Increasing the Impact of Vicarious Learning Experiences through the Use of Small Group Discussions and Question Prompts
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Lee, Y. & Ertmer, P.A. (2006). Increasing the Impact of Vicarious Learning Experiences through the Use of Small Group Discussions and Question Prompts. In C. Crawford et al. (Eds.), Proceedings of Society for Information Technology & Teacher Education International Conference 2006 (pp. 1685-1689). Chesapeake, VA: AACE.
Retrieved from http://www.editlib.org/p/22304.
Society for Information Technology & Teacher Education International Conference (SITE) 2006
Orlando, Florida, USA
March 19, 2006
Caroline M. Crawford, Roger Carlsen, Karen McFerrin, Jerry Price, Roberta Weber & Dee Anna Willis
More Information on SITE
Table of Contents
This study investigated the impact of group discussions and question prompts on students' vicarious learning experiences. Vicarious experiences were delivered to 65 pre-service teachers via VisionQuest, a website that provided examples of successful technology integration. A 2×2 factorial research design employed group discussions and question prompts as independent variables, and students' perceptions of their competencies (knowledge and skills) and self-efficacy for technology integration as dependent variables. While three of the four conditions showed significant increases in perceptions of knowledge and skills, ANOVA results showed no significant differences among treatments. It is speculated that additional conditions may have distracted students from the content/message of the teacher models highlighted on VisionQuest.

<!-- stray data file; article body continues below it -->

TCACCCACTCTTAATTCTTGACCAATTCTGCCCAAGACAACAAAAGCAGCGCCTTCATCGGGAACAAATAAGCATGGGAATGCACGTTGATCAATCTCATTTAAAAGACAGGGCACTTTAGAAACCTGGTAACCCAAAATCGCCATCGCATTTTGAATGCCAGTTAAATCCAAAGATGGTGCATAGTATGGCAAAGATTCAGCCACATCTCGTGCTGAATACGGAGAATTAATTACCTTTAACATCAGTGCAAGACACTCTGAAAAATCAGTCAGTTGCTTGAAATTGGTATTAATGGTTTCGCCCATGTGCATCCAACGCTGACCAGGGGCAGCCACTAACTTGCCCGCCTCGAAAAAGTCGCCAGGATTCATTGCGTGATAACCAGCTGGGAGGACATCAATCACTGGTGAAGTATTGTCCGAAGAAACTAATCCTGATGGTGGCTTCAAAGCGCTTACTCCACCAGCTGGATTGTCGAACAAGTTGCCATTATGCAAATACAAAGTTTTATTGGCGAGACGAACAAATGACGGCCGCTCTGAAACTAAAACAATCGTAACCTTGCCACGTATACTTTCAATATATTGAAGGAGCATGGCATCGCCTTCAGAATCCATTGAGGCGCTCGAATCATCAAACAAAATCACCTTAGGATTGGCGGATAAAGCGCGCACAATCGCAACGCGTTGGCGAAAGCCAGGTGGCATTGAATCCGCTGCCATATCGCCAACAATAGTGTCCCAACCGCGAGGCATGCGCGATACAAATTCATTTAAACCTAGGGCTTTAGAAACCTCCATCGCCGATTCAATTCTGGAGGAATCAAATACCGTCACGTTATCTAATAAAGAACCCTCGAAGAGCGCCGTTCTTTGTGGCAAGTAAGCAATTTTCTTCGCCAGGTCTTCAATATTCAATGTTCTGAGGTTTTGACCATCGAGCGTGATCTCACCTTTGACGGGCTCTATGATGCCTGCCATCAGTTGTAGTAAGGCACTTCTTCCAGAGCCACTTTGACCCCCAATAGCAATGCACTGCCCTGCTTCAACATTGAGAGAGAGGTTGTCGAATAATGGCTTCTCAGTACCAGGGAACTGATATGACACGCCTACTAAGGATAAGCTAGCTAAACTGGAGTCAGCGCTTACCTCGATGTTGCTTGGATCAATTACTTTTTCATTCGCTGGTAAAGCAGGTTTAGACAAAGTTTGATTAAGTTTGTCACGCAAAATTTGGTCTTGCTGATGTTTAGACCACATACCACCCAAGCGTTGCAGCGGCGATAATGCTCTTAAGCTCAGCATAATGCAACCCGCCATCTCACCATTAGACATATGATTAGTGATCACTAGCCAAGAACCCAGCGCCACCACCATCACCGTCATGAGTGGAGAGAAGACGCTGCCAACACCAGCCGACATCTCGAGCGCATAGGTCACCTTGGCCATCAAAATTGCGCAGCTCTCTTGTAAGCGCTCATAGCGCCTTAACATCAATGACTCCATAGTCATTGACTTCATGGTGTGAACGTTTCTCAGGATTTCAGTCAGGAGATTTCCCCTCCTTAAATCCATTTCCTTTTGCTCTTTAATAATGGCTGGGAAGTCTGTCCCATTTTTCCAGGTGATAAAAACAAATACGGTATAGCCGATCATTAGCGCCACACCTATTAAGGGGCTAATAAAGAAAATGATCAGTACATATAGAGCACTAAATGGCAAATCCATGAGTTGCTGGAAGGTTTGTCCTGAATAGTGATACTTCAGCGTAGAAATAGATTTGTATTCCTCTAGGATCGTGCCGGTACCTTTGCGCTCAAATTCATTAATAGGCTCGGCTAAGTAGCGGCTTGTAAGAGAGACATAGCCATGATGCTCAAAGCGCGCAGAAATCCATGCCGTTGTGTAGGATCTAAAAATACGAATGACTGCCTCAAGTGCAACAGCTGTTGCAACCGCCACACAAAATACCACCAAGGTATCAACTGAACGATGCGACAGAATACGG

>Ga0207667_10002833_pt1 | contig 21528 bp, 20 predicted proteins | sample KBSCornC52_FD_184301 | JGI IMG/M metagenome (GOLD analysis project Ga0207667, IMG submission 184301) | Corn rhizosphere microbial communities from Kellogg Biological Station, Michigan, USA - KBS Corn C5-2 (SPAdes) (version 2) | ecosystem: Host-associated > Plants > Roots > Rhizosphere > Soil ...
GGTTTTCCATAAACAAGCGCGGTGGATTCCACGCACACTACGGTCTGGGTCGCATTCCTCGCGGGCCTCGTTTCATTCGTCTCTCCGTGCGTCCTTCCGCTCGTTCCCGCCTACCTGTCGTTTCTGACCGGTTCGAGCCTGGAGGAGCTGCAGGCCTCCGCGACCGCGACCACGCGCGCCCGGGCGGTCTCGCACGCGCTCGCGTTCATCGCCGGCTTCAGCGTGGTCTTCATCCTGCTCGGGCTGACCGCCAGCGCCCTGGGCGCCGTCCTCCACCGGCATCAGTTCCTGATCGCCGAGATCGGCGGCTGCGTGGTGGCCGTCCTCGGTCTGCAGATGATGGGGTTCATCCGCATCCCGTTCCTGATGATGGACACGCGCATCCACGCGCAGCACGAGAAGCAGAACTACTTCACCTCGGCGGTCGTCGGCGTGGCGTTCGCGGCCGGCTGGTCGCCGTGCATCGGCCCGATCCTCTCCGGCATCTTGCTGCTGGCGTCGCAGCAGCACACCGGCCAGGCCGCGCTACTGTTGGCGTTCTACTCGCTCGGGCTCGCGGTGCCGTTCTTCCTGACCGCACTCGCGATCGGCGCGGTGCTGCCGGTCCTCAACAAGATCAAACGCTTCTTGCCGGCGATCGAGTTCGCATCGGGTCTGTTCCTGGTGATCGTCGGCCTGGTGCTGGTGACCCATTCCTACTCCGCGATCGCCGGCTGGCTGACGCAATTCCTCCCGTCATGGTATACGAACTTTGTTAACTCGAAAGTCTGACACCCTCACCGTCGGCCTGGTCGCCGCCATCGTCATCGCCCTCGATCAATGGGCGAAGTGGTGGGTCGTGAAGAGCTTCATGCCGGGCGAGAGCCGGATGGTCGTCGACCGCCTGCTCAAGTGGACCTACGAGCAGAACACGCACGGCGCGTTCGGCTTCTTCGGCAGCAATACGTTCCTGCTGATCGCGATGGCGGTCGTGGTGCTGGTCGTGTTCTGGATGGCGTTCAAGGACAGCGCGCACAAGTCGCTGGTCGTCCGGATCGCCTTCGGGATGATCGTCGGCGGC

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- The efficacy of eportfolios : an experiment with pupils and student teachers from Canada
- Using Digital Video as a Research Tool: Ethical Issues for Researchers
- Preparing to Teach Mathematics with Technology: An Integrated Approach to Developing Technological Pedagogical Content Knowledge
- “Play it Again, Zack!” Video Classrooms: Proven Practice and Projects
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